Patients who underwent the Capanna technique for intercalary reconstruction after tumor resection had a lower complication rate and higher success rate compared with use of an allograft or a vascularized fibular graft alone, according to published results.
Researchers performed a multivariable linear, multiple regression model analysis for 60 patients who underwent segmental reconstruction with use of the Capanna technique following tumor resection in which allograft-host osseous union time was the dependent variable. Researchers evaluated radiographs for union time and histologically assessed a retrieved specimen of the composite. Age, tumor site, adjuvant treatment, a previous surgical procedure, defect length, fixation method and fibular viability were considered independent variables.
Results showed patients had a mean defect length of 16 cm and union occurred among all allografts and host bone at a mean time to union of 13 months. Although devitalization of the fibular graft, use of chemotherapy and a previous surgical procedure were associated with prolonged time to union, researchers found no association between union time and patient age, amount of resection, operative site and fixation method. Histological analysis showed callus from both periosteum of the host bone and the fibula united the allograft-host cortical junction.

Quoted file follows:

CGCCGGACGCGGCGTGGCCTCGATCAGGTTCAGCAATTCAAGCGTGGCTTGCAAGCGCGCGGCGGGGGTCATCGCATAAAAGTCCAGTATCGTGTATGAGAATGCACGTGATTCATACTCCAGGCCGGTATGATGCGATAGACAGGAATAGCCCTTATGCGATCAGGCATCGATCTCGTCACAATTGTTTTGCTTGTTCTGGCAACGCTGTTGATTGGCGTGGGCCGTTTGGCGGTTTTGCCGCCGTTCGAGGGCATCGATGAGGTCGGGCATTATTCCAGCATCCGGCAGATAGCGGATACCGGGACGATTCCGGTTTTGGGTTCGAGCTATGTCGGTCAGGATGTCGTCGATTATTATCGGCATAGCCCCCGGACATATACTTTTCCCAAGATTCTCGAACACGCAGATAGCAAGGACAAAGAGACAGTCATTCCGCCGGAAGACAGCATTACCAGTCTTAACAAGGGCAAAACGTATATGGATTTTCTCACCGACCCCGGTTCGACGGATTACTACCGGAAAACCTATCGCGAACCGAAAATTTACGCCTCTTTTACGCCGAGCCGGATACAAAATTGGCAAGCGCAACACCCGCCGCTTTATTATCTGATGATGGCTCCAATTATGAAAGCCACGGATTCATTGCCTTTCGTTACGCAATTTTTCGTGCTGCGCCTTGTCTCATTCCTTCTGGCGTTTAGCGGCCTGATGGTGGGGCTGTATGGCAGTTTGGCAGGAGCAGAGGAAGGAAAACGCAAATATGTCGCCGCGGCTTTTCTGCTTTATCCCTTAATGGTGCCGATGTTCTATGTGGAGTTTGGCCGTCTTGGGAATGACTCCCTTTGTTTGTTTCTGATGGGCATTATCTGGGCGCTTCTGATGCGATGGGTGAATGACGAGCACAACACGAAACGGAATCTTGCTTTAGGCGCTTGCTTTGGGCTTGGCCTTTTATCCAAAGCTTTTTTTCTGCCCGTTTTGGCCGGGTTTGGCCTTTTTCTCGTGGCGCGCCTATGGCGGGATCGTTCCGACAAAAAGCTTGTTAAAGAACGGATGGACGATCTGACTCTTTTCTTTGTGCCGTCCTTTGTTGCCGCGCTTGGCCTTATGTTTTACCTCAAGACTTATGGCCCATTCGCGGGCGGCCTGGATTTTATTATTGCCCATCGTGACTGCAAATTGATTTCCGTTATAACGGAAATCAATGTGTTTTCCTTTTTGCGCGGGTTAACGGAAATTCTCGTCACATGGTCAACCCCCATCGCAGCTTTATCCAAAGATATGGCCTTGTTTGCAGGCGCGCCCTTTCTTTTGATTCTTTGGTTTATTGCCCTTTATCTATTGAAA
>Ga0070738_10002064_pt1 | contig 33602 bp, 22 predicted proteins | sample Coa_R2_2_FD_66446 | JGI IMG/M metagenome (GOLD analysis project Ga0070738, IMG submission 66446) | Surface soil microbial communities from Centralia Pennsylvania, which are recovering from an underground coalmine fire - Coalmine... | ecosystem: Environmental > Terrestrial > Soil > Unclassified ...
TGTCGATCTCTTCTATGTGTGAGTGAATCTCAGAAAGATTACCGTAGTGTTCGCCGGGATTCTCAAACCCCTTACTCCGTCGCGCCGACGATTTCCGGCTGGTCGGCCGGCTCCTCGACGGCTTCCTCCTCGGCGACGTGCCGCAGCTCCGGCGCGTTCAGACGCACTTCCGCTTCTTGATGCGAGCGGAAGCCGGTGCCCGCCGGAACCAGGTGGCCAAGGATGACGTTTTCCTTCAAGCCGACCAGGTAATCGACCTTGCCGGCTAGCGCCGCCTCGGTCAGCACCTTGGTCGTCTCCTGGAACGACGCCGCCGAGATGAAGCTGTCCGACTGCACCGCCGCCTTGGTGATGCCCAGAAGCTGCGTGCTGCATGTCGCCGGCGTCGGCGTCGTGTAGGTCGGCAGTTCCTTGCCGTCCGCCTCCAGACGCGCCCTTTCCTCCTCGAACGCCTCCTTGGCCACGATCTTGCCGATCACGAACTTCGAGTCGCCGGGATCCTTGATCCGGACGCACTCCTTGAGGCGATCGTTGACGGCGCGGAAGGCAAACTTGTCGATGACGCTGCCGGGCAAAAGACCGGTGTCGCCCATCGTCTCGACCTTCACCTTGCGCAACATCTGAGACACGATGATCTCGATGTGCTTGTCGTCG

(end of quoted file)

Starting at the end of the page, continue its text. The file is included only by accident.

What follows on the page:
“Patients with adverse factors should be closely observed during the healing process; in such a scenario, extended immobilization and delayed weight-bearing are advised,” the authors wrote. “In most cases, osseous union still could be achieved even in the presence of those adverse factors.” – by Casey Tingle
Disclosures: The authors report no relevant financial disclosures.